The United States has seen a dramatic surge in credit card debt, with a $48 billion increase in the third quarter of 2023, setting a new high of $1.08 trillion, the Federal Reserve Bank of New York reported Tuesday.
This 4.6% rise from the second quarter signifies an escalating reliance on credit for American consumers amidst challenging economic conditions.
Delinquencies in repayments are on the rise, with approximately 3% of all outstanding debt, including credit card, auto, and student loans, now overdue. The situation is compounded by the prevalence of “persistent debt,” where borrowers pay more in interest and fees than the principal balance, essentially trapping them in a cycle of debt.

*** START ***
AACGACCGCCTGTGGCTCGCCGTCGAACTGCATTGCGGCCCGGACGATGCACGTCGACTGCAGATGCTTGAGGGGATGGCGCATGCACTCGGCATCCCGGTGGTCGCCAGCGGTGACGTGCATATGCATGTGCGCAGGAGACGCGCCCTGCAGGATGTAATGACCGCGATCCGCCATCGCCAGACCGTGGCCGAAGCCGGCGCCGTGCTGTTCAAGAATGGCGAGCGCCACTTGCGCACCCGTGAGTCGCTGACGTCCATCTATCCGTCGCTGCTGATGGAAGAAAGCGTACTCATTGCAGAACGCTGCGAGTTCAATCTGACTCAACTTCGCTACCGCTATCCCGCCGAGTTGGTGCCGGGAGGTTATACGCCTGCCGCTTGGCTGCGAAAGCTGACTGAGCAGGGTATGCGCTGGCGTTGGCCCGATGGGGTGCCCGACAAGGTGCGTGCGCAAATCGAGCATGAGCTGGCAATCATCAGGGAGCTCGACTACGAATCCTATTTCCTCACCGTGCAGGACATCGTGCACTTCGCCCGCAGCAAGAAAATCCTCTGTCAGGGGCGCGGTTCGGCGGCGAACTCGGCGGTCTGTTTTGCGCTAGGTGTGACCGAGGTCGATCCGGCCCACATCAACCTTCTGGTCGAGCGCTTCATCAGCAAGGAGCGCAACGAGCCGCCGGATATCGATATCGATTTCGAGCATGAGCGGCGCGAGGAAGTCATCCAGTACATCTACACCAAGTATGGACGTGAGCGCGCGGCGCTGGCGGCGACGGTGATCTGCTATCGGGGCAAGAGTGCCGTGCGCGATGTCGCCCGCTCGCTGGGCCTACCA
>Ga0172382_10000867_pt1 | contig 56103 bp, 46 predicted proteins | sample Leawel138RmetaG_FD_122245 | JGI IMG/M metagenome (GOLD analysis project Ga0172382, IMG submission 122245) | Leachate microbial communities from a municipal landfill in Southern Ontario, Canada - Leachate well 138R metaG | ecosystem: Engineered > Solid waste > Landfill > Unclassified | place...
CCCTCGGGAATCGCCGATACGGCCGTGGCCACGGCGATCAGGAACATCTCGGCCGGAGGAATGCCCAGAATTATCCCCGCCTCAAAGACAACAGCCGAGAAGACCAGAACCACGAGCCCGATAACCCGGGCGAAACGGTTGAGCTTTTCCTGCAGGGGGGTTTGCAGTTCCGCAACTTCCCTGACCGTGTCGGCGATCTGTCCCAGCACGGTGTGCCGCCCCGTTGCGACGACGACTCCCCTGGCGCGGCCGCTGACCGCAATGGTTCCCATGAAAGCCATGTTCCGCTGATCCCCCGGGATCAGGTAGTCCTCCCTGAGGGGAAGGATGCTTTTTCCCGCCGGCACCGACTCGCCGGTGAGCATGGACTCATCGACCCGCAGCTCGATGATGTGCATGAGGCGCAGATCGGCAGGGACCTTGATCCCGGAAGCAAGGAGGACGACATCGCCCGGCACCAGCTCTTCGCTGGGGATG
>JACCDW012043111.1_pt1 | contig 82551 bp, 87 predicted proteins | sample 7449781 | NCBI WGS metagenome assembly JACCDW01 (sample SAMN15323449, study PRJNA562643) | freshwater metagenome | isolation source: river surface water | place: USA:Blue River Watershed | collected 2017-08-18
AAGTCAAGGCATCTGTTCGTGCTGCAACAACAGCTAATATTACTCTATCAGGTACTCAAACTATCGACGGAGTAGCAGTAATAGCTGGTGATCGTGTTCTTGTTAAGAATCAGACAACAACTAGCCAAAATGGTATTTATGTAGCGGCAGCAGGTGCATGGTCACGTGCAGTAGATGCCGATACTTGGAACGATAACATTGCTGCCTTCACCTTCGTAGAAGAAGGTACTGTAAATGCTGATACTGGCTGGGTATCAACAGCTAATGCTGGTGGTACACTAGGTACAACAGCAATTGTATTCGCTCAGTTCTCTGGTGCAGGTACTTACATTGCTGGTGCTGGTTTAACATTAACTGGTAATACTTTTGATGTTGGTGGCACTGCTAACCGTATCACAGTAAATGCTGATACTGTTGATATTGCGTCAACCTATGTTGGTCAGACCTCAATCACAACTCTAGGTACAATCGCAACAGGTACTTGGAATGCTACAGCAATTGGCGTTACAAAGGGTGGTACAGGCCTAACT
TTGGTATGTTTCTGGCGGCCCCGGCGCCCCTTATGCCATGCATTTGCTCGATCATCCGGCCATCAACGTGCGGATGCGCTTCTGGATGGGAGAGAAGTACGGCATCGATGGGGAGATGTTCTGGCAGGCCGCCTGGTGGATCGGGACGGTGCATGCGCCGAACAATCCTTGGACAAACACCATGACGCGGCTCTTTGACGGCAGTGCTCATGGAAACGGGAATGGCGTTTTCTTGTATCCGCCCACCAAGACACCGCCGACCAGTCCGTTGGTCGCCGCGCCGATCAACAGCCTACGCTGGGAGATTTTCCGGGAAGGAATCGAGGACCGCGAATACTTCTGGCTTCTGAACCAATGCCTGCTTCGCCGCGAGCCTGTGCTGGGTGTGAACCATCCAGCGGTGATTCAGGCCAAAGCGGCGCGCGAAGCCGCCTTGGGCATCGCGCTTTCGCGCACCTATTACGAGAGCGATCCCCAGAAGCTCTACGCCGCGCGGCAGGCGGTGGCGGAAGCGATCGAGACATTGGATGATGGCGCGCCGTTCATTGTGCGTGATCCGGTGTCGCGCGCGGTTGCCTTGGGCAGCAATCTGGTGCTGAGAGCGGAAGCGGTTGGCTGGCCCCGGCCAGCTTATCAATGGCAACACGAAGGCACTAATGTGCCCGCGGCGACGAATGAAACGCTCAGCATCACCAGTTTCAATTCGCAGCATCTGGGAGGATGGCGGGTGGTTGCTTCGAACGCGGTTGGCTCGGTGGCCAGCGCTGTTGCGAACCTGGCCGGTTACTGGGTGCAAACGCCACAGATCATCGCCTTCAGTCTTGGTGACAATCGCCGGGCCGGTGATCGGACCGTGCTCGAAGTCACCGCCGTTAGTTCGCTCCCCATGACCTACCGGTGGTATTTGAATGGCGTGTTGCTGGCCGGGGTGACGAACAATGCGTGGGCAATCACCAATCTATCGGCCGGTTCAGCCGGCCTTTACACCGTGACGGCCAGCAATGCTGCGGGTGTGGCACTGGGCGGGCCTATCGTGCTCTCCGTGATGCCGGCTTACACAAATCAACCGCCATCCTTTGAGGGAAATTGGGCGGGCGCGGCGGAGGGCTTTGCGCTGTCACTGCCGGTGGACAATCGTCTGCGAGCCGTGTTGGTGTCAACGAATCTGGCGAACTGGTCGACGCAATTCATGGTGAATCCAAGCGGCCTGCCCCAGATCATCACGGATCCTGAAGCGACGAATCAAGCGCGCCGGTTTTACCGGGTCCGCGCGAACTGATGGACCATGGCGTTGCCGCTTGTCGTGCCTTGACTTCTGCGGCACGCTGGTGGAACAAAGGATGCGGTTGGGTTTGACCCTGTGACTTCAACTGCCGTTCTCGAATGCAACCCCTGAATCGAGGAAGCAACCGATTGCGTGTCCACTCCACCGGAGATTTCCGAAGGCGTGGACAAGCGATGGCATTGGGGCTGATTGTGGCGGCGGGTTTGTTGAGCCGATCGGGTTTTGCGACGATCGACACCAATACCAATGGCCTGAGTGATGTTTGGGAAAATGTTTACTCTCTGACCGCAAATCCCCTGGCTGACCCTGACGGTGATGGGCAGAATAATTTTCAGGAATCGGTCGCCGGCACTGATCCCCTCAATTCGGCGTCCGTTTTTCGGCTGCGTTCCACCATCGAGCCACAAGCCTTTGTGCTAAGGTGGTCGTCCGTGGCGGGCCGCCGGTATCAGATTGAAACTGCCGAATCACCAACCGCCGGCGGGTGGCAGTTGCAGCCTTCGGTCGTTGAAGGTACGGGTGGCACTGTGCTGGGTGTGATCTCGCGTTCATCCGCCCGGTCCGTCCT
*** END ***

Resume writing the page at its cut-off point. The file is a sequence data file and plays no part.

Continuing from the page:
The Federal Reserve’s interest rate increases have exacerbated this issue, pushing variable credit card rates above 20% for some, making it increasingly difficult for individuals to escape this burdensome debt.
Experts attribute the uptick in credit card debt to various factors, including high inflation which forces consumers to depend on credit for everyday expenses. Consequently, balances are carried over month-to-month, incurring substantial interest charges.
The New York Fed points to a possible buildup of financial stress among consumers, potentially linked to job losses, reduced income, and the impacts of sustained high inflation, affecting different demographics in unique ways.
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